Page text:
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Ryan Johnson, Published March 12 2014

Johnson: ‘Fargo’ series dives into cold world of Coen brothers’ classic

Now that we’re finally through the worst of winter, it seems a little less painful to look at snow-covered landscapes and icy windshields.

My frozen heart warmed to seeing my least favorite season on screen when FX began airing teasers to its upcoming “Fargo” television series – set to premiere on April 15 – and from the looks of it, we’re in store for quite the ride as we follow a colorful cast of characters through a new crime story.

Like the 1996 Coen Brothers’ classic “Fargo,” viewers should expect to see more rural farmsteads and gravel roads than Fargo Theatre marquees and glimpses into daily life in our fair city in this 10-episode limited series.

The show again will center around an ill-fated crime, focusing on small-town insurance salesman Lester Nygaard (played by “The Hobbit” himself, Martin Freeman) and the implications of his fateful choice to team up with sinister con man Lorne Malvo (Billy Bob Thornton).

Even the smaller roles were cast full of talent, with Bob Odenkirk, Oliver Platt, Kate Walsh, Glenn Howerton, Joey King, Peter Breitmayer, Tom Musgrave, Josh Close, Russell Harvard and Adam Goldberg rounding out the lineup.

But the most striking thing about the new teasers for this series is part of what made “Fargo” into a cult classic – its icy feel and rural locations that are just as important to the story as any of the characters.

One of the previews, titled “Dryer,” shows Freeman’s character with a bruised face and broken nose sitting on top of a running clothes dryer, wearing an expression on his beaten mug that suggests things aren’t going well for this insurance agent loosely based on William H. Macy’s blundering character from the movie.

Another, simply titled “Scrape,” briefly shows Thornton’s character scraping snow off a windshield – something we’re all too familiar with here. But Thornton packs enough menace into his short camera time to make it clear he’s the real danger in this show, and we’ll watch his exploits unfold over the 10 episodes.

My favorite teaser, “Fishermen,” takes us to a cold, windy day on a frozen lake where two men are struggling to push a body into a small hole they’ve cut in the ice. But the hole is too small, one says, and the body is too fat, so one of them starts up the chainsaw to get to their gruesome work – recalling the infamous woodchipper scene of the movie that has made it into a tourist destination at the Fargo-Moorhead Convention and Visitors Bureau.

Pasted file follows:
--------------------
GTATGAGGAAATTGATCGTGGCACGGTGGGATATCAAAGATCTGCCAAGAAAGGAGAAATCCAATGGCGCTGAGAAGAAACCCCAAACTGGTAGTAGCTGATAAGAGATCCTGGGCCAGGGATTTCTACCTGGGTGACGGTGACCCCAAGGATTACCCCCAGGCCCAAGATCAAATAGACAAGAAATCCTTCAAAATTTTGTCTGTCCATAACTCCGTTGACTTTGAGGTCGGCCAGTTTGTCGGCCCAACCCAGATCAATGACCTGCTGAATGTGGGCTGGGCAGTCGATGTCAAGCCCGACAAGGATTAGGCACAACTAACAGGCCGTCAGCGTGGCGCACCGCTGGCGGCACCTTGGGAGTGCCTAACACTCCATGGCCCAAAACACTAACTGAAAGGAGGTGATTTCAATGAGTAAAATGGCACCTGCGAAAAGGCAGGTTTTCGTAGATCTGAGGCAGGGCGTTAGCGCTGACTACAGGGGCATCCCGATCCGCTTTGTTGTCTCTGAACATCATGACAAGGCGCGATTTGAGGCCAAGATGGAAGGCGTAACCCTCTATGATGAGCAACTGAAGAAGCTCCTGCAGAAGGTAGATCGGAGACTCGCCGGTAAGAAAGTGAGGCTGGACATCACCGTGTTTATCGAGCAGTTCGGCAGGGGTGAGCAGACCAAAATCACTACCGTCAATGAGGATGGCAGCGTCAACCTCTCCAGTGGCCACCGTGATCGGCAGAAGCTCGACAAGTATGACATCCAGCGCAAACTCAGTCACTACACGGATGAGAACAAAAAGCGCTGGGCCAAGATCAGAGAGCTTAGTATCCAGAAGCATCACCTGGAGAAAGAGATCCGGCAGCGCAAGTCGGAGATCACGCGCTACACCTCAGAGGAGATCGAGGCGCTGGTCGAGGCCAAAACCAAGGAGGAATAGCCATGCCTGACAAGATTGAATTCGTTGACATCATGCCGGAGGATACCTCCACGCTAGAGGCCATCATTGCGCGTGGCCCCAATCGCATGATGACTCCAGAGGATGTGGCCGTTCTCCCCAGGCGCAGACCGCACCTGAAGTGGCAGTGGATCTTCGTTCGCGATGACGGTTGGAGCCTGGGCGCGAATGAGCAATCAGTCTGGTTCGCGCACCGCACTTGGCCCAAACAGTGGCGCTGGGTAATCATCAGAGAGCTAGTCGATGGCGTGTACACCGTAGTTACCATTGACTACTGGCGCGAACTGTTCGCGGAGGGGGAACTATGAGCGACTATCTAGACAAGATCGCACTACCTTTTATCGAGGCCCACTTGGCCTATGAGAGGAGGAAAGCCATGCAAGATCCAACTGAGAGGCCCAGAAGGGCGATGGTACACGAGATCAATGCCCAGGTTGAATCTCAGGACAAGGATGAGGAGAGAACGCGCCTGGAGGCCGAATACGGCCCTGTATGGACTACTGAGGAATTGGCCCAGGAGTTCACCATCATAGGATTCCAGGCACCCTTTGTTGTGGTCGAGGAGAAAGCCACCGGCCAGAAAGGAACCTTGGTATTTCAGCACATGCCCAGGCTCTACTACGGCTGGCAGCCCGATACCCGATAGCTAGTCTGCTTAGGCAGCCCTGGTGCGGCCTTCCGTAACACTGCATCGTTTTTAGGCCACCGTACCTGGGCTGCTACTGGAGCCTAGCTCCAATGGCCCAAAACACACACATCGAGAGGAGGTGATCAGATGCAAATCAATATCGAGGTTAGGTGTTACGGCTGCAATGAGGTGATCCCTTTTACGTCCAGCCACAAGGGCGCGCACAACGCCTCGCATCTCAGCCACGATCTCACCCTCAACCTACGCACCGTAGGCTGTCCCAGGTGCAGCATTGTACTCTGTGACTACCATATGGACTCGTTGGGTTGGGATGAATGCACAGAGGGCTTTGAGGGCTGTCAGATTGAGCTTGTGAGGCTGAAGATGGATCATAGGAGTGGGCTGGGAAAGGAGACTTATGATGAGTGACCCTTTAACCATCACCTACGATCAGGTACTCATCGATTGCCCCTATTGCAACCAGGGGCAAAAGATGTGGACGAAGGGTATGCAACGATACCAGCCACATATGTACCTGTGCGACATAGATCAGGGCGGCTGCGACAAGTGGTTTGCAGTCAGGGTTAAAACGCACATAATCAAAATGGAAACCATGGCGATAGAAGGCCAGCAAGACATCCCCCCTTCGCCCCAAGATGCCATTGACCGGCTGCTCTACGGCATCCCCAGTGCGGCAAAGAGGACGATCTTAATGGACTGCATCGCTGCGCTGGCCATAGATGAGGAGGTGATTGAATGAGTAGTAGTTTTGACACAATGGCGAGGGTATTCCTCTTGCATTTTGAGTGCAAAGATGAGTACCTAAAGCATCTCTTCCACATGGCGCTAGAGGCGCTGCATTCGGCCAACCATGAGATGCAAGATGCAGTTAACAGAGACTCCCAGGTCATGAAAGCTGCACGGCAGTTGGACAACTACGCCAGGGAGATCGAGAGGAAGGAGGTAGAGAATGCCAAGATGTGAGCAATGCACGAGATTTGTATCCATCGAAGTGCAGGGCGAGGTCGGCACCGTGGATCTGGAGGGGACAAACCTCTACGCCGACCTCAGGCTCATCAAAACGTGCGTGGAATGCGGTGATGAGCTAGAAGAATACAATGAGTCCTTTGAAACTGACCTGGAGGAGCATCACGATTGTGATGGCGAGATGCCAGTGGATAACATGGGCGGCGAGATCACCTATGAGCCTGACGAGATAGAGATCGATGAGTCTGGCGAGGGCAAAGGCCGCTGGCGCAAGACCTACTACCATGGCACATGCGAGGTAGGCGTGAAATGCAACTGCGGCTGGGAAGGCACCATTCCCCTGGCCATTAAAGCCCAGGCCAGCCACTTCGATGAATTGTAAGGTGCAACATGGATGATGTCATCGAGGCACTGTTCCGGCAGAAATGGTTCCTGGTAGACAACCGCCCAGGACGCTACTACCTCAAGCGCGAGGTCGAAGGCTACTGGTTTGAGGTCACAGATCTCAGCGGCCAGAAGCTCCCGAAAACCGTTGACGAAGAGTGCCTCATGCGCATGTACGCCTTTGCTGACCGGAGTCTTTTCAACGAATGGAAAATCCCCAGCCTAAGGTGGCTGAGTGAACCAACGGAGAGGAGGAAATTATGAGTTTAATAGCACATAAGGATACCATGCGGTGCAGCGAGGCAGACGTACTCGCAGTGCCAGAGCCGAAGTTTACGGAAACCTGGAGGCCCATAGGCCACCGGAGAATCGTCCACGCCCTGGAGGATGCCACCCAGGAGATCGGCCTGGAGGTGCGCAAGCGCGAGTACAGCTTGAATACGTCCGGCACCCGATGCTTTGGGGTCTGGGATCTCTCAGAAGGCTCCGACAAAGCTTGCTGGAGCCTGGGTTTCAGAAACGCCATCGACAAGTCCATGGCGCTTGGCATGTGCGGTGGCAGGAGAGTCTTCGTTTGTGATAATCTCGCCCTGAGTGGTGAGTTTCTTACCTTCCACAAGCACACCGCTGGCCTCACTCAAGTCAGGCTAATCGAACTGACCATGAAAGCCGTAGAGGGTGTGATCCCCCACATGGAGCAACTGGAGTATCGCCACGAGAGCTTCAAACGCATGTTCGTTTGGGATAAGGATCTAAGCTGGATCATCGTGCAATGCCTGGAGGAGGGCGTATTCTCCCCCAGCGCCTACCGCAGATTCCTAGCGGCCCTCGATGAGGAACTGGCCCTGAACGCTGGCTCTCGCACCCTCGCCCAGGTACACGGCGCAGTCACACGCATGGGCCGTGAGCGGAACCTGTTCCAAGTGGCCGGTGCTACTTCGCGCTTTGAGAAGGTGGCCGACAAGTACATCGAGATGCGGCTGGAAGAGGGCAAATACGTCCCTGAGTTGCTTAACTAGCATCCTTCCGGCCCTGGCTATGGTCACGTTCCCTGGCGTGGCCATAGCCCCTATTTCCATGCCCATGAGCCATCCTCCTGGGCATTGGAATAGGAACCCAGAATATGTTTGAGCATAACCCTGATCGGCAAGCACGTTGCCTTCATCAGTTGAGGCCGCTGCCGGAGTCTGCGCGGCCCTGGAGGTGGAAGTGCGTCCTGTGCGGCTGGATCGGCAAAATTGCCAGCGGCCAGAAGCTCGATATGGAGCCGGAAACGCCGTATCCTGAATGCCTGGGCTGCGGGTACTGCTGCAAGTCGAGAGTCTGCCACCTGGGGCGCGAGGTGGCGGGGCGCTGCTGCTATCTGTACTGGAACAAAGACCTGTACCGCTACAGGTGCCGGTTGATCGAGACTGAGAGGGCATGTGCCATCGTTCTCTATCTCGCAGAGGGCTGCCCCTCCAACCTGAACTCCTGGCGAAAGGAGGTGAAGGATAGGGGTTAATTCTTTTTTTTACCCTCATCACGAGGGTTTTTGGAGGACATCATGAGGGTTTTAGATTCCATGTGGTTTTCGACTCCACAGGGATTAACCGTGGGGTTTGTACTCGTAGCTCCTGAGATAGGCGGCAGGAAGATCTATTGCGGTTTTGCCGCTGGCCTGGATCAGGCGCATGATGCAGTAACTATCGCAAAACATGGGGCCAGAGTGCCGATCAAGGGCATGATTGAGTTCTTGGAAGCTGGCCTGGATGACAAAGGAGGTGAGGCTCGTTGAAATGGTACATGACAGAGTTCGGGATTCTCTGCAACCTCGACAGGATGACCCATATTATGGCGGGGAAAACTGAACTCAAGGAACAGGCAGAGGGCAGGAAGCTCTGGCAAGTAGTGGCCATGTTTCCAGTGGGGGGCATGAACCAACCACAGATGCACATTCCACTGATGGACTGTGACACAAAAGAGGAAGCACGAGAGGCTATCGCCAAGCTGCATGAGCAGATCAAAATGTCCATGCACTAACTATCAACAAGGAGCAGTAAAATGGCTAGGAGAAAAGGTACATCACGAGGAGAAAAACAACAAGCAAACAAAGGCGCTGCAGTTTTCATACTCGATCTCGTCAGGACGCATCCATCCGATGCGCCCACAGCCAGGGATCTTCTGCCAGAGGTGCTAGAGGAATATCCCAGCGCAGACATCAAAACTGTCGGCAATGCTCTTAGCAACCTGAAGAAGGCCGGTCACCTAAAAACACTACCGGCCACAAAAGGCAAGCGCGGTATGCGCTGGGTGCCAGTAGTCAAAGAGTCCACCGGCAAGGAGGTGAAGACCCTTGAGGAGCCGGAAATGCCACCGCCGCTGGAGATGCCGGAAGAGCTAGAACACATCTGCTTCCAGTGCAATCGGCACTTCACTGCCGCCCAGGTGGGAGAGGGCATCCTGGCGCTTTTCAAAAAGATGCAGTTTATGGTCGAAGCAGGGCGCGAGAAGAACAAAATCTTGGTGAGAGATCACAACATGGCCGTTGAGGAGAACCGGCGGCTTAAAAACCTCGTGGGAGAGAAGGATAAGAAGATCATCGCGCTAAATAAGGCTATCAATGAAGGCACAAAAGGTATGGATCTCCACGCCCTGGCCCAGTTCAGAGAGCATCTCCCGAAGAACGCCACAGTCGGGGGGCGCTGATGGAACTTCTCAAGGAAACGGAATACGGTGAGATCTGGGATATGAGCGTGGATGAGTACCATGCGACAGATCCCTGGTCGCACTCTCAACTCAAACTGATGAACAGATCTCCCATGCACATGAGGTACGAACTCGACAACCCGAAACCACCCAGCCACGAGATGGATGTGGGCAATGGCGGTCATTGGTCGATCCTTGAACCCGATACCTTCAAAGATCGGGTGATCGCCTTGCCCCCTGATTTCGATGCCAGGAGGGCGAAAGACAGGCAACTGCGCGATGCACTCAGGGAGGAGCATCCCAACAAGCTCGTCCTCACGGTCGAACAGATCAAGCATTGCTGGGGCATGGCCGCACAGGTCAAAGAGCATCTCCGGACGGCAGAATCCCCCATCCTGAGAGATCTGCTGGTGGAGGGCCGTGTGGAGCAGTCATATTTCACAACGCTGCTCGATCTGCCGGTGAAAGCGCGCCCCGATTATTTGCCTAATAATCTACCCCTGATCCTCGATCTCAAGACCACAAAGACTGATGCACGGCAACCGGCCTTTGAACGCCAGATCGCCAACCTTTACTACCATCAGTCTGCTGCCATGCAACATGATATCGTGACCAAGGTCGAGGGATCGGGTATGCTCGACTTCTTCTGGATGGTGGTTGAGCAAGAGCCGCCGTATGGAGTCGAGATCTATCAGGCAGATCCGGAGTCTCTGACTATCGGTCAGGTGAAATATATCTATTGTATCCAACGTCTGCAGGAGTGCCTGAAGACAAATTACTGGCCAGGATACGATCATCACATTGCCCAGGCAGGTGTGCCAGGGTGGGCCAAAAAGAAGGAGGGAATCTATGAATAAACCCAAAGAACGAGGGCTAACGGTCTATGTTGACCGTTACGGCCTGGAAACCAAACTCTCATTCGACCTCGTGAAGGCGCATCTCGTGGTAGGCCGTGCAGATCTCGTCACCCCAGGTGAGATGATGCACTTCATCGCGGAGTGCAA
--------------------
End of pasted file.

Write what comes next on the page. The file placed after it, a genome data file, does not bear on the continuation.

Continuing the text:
There isn’t much talking in these short ads, though it’s probably a safe bet to expect plenty of “dontchas” and “yah, you betchas” among the characters of these small towns in Minnesota and North Dakota (though the series was actually filmed in and near Calgary, Alberta).

As with the critically acclaimed but locally controversial 1996 film, FX’s “Fargo” likely won’t earn many points around here for fair, accurate depictions of our lives in Fargo.

But if these ads are representative of the series, made with the blessing of the Coen Brothers, we’re in store for 10 episodes of the eccentric characters and dark humor that made “Fargo” among the best movies of the 1990s and got it inducted into the United States National Film Registry for Preservation, deemed “culturally, historically or aesthetically significant.”

By the time the series wraps up its crime story later this year, the unforgiving winter we’re just finishing up will be nothing but a distant memory – and by then, maybe all the scenes of ice and snow will just add to the surreal feeling of watching a show that shares a name, but not much else, with our city.


Readers can reach Forum reporter Ryan Johnson at (701) 241-5587